“All of the language is completely unacceptable to Georgia, and Senator (Johnny) Isakson plans to use every tool at his disposal to fight to strip it out if this bill reaches the floor,” said Amanda Maddox, a spokeswoman for the Georgia Republican.
Much is riding on the position of a pair of southern Republicans: Mississippi Sen. Thad Cochran, the chairman of the mighty Appropriations Committee, and Sen. Lamar Alexander of Tennessee, who heads the energy and water subcommittee. Both said through spokesmen that they were neutral, although an Alexander aide pointed to Shelby’s position as a “senior member” of the budget-writing committee.
Shelby is one of the most powerful Republicans in Congress and a top appropriator, while Georgia’s delegation lost decades of seniority this year with the retirement of Republican Sen. Saxby Chambliss and the loss of top House appropriator Jack Kingston, a Savannah Republican who left his seat in an unsuccessful bid to replace Chambliss.
Neither Isakson nor freshman Republican Sen. David Perdue sits on the Appropriations Committee, but Georgia does have Albany Democratic Rep. Sanford Bishop and Ranger Republican Rep. Tom Graves on the House side. Rep. Robert Aderholt, R-Ala., meanwhile, is the third-most-senior Republican on the committee.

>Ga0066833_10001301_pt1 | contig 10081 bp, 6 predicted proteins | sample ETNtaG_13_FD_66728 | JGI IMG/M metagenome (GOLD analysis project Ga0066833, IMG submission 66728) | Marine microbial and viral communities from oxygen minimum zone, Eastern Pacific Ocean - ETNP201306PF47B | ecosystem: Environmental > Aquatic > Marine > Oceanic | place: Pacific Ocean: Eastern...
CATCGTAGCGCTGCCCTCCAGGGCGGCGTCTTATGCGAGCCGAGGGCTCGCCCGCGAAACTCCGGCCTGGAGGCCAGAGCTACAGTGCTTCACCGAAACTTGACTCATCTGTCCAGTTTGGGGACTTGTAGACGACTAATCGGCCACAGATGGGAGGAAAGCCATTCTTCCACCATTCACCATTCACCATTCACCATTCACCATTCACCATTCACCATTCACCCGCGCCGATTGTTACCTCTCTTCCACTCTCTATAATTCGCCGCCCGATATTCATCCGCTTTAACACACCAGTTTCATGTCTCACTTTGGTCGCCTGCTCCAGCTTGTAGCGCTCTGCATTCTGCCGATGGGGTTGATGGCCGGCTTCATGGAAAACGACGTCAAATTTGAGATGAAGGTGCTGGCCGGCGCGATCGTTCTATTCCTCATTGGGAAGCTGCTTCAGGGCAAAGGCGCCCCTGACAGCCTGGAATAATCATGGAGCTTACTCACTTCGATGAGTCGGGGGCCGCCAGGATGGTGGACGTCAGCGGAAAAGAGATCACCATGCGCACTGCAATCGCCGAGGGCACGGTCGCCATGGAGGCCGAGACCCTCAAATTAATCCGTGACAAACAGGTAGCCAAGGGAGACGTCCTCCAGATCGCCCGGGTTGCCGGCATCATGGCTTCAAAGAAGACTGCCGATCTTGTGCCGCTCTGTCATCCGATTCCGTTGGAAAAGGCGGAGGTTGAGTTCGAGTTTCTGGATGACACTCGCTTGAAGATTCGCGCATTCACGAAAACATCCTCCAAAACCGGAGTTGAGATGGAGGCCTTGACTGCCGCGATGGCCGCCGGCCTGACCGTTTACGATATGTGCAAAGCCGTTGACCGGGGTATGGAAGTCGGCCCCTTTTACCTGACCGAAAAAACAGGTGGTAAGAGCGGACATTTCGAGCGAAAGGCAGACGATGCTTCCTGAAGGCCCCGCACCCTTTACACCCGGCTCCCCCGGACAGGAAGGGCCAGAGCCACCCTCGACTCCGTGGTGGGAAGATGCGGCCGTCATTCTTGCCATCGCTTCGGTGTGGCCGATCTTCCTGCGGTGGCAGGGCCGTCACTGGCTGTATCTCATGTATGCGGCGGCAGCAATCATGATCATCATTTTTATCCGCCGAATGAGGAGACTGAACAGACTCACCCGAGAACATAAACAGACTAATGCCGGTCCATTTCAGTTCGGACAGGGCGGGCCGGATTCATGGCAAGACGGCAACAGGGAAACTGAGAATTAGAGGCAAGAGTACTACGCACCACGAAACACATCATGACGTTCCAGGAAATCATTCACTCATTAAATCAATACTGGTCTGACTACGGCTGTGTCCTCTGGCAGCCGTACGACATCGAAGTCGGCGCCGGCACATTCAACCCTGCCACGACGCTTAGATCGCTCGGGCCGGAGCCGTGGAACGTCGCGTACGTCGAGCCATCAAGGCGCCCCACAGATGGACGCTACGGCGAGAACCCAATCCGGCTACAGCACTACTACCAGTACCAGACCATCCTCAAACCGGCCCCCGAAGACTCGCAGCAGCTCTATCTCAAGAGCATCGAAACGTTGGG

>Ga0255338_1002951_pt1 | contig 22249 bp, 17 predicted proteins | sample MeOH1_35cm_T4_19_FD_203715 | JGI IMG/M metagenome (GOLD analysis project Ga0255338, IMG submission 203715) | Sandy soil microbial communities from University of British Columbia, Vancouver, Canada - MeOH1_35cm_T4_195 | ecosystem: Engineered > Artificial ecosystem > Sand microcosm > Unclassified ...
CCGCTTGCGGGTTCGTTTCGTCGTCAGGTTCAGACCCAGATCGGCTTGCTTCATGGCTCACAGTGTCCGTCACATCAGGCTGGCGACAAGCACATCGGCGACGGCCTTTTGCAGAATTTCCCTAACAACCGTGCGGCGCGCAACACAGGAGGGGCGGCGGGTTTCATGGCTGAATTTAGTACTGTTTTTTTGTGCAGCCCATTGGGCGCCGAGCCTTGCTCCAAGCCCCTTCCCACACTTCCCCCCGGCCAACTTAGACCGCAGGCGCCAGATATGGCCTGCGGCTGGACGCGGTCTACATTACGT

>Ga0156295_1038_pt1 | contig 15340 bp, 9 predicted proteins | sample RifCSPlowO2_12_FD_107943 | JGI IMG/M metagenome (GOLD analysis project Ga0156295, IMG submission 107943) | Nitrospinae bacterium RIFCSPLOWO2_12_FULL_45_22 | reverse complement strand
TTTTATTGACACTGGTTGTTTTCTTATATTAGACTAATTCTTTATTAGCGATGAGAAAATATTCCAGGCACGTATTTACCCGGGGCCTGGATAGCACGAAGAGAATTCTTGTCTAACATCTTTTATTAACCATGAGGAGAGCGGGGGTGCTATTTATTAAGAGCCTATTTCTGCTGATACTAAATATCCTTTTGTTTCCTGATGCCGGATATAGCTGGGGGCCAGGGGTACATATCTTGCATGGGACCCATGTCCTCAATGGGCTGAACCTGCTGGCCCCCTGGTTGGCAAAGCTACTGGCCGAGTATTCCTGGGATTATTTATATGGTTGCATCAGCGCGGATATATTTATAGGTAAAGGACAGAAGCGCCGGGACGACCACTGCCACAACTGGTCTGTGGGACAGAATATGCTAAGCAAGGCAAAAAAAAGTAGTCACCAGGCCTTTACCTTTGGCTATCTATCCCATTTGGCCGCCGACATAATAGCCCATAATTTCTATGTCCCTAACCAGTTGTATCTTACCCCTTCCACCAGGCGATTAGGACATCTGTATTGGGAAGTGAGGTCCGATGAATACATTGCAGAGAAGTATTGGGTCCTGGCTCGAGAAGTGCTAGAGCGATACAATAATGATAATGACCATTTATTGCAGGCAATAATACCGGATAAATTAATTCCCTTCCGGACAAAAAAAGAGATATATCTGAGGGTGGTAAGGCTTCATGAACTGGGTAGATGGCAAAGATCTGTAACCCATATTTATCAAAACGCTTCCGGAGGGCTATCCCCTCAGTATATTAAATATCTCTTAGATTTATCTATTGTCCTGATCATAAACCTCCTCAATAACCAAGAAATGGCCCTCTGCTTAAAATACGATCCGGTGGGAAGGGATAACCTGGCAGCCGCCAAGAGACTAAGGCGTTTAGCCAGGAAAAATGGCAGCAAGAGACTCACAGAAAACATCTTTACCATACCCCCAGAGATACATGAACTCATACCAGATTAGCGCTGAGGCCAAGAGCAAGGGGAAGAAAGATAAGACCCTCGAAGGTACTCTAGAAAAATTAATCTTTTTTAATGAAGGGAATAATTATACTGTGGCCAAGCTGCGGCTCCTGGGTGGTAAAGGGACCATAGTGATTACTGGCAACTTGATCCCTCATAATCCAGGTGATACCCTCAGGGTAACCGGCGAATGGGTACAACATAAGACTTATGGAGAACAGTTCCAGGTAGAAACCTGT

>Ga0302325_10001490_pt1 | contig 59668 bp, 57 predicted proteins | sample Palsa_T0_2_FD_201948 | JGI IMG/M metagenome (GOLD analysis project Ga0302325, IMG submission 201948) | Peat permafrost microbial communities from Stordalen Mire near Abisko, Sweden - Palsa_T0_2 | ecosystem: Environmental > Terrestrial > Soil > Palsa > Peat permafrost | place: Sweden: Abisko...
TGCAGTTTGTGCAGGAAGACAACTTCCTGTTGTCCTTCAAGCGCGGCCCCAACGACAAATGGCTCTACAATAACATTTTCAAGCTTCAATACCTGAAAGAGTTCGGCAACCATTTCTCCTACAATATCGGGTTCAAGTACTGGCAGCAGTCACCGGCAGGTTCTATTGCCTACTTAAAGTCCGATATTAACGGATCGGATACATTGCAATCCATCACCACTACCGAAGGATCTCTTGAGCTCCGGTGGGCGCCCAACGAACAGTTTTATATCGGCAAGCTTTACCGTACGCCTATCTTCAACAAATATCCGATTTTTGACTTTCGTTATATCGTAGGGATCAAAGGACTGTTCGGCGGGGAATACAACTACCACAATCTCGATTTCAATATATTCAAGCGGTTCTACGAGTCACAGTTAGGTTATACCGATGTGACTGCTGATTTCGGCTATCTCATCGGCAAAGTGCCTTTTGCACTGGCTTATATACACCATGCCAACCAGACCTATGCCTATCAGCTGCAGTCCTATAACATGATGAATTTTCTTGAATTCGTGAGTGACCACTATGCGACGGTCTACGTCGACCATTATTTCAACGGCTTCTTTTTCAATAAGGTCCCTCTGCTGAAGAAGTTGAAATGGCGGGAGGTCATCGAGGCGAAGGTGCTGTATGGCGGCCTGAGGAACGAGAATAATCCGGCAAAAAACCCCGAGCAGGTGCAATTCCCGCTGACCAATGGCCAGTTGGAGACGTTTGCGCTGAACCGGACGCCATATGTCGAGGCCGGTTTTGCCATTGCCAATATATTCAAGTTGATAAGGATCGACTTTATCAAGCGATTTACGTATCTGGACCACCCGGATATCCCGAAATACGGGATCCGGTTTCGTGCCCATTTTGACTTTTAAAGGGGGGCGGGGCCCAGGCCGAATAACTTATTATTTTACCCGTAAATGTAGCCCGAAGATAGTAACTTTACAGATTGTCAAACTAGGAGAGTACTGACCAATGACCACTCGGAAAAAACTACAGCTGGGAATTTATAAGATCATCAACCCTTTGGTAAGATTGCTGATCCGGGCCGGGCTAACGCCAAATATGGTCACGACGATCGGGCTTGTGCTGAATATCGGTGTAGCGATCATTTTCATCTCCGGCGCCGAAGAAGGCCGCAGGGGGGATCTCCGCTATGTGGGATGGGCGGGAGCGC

The House version of the spending bill, which has already passed the chamber, does not weigh in on the water wars.
There’s a chance that the Senate version, which cleared committee earlier this month, gets tied up in a wider struggle between the Obama administration and Congress over spending levels. But that doesn’t mean the coast is clear for Georgia lawmakers, as it could result in a mad scramble late in the year over a spending bill negotiated behind closed doors.
A grueling legal quarrel
Florida, meanwhile, is focusing its efforts in the legal system after the Supreme Court made its surprising decision in November to hear the Sunshine State’s appeal contending that Georgia drew more than its fair share from the Chattahoochee and Flint rivers.
That decision led both states to brace for a bruising new phase of litigation that will cost millions and could drag on for years. Deal appointed a first-ever water czar to coordinate the state’s efforts and tapped $4 million from an emergency fund to fund the initial costs of the litigation.
The next legal showdown comes Tuesday in Washington, when Georgia attorneys will clash with Florida’s lawyers over whether the federal government should be a party in the case, too.
Florida contends that Georgia’s arguments are nothing more than “recycled” fodder that the Supreme Court has already rejected, while Georgia claims the feds are a “required party” because the Army Corps of Engineers operates a string of dams and reservoirs in the basin.
Deal, for his part, said he still holds out hope for an out-of-court settlement with the two neighbors. In an interview before the gag order, he sounded a note of optimism over a breakthrough that has proved elusive since the early 1990s.
“It is a multifaceted problem and one we’ll never solve without imagination and ingenuity,” he said. “We’ve made good progress on our side of the line, and both governors have indicated a willingness to re-engage to see if we can finalize it. It’s better for us to re-engage than have a court try to decide it.”